Editor’s Note: Since publication, the headline and lede of this story have been changed to better reflect the content of the reporting, and some clarifications have been made.
As Australia experiences record-breaking drought and bushfires, koala populations have dwindled along with their habitat, leaving one group claiming the species is “functionally extinct,” though not all koala experts accept this claim.
The chairman of the Australian Koala Foundation, Deborah Tabart, estimates that over 1,000 koalas have been killed from the fires and that 80 percent of their habitat has been destroyed.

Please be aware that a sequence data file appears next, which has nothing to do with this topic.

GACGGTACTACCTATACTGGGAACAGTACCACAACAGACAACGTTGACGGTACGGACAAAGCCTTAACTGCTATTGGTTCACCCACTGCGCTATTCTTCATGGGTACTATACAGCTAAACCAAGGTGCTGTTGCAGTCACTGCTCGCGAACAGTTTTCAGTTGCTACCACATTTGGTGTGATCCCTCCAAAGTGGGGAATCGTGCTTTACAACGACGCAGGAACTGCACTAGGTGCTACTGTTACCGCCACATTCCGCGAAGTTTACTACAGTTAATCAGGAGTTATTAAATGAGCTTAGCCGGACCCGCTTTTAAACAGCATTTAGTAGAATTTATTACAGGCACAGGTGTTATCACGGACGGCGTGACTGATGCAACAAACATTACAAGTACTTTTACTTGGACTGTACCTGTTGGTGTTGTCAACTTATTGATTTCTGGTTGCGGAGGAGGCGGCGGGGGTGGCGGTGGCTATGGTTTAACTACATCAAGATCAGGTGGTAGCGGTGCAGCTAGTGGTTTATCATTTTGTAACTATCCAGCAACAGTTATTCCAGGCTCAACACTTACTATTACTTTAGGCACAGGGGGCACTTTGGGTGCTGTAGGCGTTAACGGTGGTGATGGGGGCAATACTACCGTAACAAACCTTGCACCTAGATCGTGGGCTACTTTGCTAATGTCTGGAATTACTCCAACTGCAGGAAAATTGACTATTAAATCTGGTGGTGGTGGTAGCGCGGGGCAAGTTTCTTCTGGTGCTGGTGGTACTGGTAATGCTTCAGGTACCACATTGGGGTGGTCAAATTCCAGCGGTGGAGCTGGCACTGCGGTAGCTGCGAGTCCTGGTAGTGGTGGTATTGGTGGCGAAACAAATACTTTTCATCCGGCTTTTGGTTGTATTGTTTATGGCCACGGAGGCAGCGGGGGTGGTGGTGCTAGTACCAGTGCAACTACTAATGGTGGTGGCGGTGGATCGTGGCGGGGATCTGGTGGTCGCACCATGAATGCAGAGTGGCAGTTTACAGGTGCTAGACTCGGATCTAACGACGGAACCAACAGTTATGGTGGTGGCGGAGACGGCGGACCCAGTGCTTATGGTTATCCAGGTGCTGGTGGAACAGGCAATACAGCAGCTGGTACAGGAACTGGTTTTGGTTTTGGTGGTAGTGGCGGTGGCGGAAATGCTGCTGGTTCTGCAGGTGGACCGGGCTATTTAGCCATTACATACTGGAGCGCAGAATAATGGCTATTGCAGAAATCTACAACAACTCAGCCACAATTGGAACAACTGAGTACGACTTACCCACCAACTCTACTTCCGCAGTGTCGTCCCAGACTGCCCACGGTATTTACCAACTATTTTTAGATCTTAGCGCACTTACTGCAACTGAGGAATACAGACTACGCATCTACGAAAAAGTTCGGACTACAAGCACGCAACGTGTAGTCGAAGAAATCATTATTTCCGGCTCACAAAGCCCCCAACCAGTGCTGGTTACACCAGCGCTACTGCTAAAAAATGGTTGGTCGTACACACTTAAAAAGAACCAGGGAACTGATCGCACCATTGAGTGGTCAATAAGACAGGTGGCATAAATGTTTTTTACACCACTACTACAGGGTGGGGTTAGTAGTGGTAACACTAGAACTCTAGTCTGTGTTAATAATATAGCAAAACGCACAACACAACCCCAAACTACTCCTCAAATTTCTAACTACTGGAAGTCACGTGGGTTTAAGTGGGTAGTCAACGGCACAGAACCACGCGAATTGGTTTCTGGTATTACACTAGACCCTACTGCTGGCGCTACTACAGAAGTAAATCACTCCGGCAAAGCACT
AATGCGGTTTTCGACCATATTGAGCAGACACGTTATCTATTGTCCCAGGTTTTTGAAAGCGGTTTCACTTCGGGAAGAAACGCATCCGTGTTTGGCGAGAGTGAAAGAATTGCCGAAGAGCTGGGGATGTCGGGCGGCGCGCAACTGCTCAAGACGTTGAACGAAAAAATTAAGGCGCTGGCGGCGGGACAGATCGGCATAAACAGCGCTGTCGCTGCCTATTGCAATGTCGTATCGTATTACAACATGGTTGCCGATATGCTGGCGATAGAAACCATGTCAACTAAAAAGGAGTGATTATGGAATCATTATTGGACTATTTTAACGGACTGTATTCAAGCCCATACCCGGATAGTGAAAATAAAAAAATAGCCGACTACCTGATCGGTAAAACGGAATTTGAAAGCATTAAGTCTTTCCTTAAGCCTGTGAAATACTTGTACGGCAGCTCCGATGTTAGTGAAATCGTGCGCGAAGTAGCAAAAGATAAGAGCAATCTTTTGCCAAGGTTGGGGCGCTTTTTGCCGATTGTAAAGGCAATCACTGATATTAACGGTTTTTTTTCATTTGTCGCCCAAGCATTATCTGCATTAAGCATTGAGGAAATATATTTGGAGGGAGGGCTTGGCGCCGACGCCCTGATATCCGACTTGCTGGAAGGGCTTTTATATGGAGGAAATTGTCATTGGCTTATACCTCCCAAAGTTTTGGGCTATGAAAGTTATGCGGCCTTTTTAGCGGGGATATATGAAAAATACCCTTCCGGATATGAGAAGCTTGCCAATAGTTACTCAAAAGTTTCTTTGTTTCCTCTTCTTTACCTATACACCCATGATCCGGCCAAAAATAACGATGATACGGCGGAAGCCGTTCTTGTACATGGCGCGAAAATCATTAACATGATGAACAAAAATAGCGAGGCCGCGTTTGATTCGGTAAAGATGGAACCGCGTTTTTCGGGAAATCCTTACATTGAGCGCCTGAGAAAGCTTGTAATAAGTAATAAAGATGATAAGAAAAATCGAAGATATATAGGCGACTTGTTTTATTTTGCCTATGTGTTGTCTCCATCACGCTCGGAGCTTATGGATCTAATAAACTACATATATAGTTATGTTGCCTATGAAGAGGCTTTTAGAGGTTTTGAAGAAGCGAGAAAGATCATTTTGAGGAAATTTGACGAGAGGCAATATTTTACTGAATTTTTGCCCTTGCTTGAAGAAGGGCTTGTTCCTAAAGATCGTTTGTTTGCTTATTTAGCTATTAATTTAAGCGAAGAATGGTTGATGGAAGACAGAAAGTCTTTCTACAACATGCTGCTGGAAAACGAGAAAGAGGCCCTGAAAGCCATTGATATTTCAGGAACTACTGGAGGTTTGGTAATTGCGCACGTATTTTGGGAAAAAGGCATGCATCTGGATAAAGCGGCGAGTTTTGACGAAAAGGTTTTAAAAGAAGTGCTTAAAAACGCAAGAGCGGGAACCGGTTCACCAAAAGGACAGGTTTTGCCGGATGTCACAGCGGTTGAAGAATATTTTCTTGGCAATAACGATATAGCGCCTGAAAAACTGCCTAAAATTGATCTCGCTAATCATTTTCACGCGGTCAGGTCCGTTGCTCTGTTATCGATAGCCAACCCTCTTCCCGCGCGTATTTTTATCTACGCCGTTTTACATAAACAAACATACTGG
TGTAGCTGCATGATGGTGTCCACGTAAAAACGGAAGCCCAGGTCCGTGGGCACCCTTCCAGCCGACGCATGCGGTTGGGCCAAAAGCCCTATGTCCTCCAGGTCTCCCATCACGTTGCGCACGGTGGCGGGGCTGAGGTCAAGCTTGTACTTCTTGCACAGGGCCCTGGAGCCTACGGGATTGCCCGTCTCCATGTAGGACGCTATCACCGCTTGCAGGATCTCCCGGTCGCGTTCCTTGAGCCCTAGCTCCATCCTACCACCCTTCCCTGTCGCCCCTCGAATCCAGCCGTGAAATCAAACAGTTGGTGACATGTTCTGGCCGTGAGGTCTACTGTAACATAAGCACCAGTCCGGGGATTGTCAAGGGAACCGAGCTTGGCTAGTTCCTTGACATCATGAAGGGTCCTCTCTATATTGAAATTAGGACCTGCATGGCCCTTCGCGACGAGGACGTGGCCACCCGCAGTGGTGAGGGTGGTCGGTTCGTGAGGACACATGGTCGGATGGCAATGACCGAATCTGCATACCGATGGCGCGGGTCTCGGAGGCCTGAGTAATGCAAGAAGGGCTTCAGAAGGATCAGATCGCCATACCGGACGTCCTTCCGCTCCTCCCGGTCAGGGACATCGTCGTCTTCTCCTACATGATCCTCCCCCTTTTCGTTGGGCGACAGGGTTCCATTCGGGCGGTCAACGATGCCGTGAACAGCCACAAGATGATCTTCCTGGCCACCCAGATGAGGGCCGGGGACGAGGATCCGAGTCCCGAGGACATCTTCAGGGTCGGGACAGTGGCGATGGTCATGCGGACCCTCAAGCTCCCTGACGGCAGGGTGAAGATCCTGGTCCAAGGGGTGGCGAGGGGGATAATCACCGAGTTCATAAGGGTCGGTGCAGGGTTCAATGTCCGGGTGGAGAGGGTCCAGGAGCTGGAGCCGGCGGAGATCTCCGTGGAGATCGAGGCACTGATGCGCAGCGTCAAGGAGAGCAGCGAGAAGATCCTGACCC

A good Samaritan this kind lady who risked her life to save another👏👏
This woman saved a koala badly burnt in our Australia’s recent bush fires by taking the shirt off her back and wrapping the precious animal in it. 🍂🐨🍂
Awesome lady, thank you! 🙏🏻❤ pic.twitter.com/Sg2Q9sqdhQ
— Angie Karan Ⓥ 🌱🐾 (@angie_karan) November 20, 2019
Recent bushfires, along with prolonged drought and deforestation has led to koalas becoming “functionally extinct” according to the Australian Koala Foundation. However, some researchers call into question that prediction, noting how difficult it is to measure total koala populations and populations could be a much larger than estimated by the AKF.